Sheffield, UK—NSAIDs used to reduce pain might have an unexpected and undesirable side effect: blocking the beneficial effects of bisphosphonates in protecting bone.

An international study published in the Journal of Bone and Mineral Research determined that the use of NSAIDs in more than 5,000 community-dwelling women aged 75 years and older did not appear to have a direct impact on individuals' bone fracture risk. Yet, the painkillers seemed to negate the bone-protective effects of the oral bisphosphonate, clodronate, in preventing osteoporotic fractures.

"We need to exercise some caution in extrapolating these data to more widely used bisphosphonates in osteoporosis but, given that concomitant usage of NSAIDs and bisphosphonates is relatively common, this could have major clinical consequences and result in a failure to reduce fracture risk as much as we had hoped," explained senior author Eugene McCloskey, MD, of Northern General Hospital in the UK.

"Nonsteroidal anti-inflammatory drugs (NSAIDs) have been reported to have weak but beneficial effects on bone health, including fracture risk, but many epidemiological studies are likely confounded," the authors wrote.

The study team sought to better understand the relationship between NSAIDs and fracture risk in a post hoc analysis of a well-documented, randomized, placebo-controlled study of the bisphosphonate, clodronate. In that study, treatment reduced osteoporotic fracture risk by 23%.

The authors noted that concurrent medication use at baseline was used to identify those prescribed oral NSAIDs. They said they included only verified incident fractures in the analysis.

With 20.8% of the women reporting use of NSAIDs at baseline, researchers pointed out that they were slightly, but significantly, younger (mean 79 vs. 80 years, P = .004), heavier (mean 66.7 vs. 64.7 kg, P <.001) than nonusers, with slightly higher femoral neck bone mineral density (BMD; 0.66 vs. 0.64 g/cm2, P <.001).

In an adjusted model, the study team found that NSAID use was associated with a significant increase in osteoporotic fracture risk over the 3-year study period (hazard ratio [HR] 1.27; 95% CI, 1.01-1.62; P = .039), although the increase in risk was not statistically significant in the placebo group (HR 1.11; 95% CI, 0.81-1.52).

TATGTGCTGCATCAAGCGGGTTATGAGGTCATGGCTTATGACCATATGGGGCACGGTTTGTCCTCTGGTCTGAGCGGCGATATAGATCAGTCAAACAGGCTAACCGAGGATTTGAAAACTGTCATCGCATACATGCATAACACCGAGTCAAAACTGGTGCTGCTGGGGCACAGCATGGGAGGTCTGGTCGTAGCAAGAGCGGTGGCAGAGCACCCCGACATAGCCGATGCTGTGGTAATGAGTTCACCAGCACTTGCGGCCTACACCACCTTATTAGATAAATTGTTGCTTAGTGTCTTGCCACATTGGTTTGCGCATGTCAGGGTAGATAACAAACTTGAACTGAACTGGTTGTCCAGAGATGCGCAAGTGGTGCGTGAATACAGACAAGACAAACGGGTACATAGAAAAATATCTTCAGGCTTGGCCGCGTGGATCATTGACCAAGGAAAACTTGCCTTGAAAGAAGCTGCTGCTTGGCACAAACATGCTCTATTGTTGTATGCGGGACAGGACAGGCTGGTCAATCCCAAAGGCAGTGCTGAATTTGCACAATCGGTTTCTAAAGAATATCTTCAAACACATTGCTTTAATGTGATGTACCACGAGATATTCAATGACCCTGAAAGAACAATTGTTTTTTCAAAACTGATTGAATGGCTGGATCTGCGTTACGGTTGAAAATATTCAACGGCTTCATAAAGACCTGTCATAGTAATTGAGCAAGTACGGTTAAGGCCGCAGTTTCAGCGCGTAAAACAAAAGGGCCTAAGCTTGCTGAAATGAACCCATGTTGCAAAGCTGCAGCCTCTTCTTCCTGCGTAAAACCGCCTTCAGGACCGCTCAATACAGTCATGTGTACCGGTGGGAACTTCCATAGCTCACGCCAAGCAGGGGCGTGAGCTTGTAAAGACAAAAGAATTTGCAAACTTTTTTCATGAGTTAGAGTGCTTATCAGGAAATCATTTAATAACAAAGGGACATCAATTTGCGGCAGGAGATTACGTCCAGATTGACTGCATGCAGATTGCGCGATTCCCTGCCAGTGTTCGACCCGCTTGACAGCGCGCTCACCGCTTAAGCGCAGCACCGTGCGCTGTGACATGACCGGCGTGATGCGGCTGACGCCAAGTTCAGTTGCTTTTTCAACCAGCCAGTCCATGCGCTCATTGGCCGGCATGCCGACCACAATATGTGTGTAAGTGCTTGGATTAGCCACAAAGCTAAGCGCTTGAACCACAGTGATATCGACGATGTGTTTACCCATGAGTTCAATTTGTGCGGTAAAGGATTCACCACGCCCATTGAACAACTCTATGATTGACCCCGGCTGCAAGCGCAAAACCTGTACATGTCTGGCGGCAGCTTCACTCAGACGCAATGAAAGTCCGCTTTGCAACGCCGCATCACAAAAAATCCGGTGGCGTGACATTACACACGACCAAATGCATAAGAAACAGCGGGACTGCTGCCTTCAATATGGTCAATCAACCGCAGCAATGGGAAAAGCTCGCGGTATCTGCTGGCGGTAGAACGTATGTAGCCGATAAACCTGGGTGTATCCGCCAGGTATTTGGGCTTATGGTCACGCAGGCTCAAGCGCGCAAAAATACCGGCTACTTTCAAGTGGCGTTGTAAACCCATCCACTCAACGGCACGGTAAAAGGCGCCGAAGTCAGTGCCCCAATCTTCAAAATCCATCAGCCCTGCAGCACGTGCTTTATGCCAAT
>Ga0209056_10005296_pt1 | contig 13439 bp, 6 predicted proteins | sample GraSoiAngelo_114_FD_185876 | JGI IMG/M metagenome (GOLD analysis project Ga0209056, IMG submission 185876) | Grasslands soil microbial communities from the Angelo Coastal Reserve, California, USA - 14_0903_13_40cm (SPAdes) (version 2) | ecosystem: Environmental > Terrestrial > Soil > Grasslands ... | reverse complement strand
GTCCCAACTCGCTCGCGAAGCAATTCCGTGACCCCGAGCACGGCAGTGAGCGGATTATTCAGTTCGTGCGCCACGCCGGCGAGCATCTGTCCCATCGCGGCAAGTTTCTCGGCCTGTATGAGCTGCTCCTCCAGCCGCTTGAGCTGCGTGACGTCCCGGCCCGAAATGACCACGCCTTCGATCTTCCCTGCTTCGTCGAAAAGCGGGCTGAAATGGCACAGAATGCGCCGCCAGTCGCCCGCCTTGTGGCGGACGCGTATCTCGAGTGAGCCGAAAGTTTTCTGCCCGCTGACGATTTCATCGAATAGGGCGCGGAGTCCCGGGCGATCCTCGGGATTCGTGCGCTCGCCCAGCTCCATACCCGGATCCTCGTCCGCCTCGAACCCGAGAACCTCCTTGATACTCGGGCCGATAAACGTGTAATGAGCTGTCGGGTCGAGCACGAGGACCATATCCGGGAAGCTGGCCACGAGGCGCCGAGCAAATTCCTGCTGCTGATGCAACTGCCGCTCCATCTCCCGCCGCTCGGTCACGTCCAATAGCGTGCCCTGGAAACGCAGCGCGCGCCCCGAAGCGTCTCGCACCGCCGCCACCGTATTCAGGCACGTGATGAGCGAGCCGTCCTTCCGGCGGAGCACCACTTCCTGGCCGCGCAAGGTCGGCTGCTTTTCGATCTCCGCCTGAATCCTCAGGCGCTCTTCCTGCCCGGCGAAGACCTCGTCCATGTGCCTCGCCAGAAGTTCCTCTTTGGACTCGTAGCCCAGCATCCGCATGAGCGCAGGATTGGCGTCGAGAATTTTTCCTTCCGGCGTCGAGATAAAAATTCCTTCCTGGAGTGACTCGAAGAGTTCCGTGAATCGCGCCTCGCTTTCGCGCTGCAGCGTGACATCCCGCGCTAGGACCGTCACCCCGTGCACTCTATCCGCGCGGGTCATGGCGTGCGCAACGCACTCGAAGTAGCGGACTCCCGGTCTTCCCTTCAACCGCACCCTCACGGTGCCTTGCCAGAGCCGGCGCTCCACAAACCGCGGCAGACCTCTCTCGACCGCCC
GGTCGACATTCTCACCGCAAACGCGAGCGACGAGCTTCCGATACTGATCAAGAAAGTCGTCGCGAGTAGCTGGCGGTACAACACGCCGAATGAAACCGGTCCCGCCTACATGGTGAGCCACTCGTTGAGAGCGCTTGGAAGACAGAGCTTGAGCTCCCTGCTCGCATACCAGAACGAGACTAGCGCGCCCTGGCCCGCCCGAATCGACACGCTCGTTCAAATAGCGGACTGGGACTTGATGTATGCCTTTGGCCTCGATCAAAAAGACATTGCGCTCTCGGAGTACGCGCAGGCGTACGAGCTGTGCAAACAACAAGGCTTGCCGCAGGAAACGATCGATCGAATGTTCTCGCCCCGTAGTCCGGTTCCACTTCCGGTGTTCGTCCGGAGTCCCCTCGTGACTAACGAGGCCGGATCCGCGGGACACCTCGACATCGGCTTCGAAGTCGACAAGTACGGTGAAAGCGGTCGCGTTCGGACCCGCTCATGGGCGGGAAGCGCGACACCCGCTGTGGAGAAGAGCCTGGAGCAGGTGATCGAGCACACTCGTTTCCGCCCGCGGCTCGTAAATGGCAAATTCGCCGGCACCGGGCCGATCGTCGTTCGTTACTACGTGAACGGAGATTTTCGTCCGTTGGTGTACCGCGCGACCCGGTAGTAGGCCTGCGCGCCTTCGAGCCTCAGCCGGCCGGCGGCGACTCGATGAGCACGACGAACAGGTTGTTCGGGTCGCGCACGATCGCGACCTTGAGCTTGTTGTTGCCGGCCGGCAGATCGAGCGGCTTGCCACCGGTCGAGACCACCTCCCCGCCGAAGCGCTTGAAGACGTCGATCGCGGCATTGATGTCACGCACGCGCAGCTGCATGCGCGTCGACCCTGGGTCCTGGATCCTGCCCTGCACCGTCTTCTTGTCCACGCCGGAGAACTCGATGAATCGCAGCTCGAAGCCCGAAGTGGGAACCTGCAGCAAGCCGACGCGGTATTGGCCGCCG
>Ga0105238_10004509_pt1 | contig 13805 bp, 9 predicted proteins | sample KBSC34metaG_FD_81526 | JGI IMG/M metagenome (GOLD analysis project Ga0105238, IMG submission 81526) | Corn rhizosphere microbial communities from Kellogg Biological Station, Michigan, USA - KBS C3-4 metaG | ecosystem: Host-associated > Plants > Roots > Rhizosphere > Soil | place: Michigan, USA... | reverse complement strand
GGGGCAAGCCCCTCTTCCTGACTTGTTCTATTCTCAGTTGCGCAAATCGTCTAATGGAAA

"In women receiving clodronate, the effect of the bisphosphonate to reduce osteoporotic fracture risk was not observed in those receiving NSAIDs (HR 0.95; 95% CI, 0.65-1.41; P = .81) in contrast to those not using NSAIDs (HR 0.71; 95% CI, 0.58-0.89; P = .002)," the authors explained. "In a subset with hip BMD repeated at 3 years, BMD loss during clodronate therapy was greater in those women receiving NSAIDs than in nonusers (e.g., total hip -2.75% versus -1.27%, P = .078; femoral neck -3.06% versus -1.12%, P = .028), and was not significantly different from that observed in women receiving placebo."

The result, they noted, was that "the efficacy of the bisphosphonate, clodronate, to reduce fracture risk was largely negated in those receiving NSAIDs. Although the mechanism is unclear, this clinically significant observation requires exploration in studies of commonly used bisphosphonates."

Background information in the article recounts how NSAIDs are one of the most commonly prescribed medications for various acute and chronic musculoskeletal or inflammatory diseases. In the U.S., a recent survey indicated that 63% of adults reported having used NSAIDs within the past 12 months, and among patients aged 65 years and older, the prevalence of ever NSAID use could reach as high as 96.4%.

"NSAIDs commonly exert their anti-inflammatory and analgesic properties by inhibiting the synthesis of prostaglandins via cyclooxygenase enzymes (COX)," researchers advised. "Because prostaglandins, particularly prostaglandin E2 (PGE2) and prostaglandin I2 (PGI2), are involved in bone remodeling, the relationship between NSAIDs use and fracture risks has been widely reported in the literature. However, conclusions derived from these studies are conflicting and variously suggest that NSAIDs use is a protective factor, a risk factor for fracture, or has no effect on fracture risk. Thus, the true impact of NSAIDs use on fracture risks, if any, remains unclear, reflecting the inability to adjust for other fracture-related risk factors in most of these studies."

At the same time, the authors indicated that bisphosphonates remain the most widely used therapeutic class in the treatment of various metabolic bone diseases associated with excessive bone resorption, especially osteoporosis.

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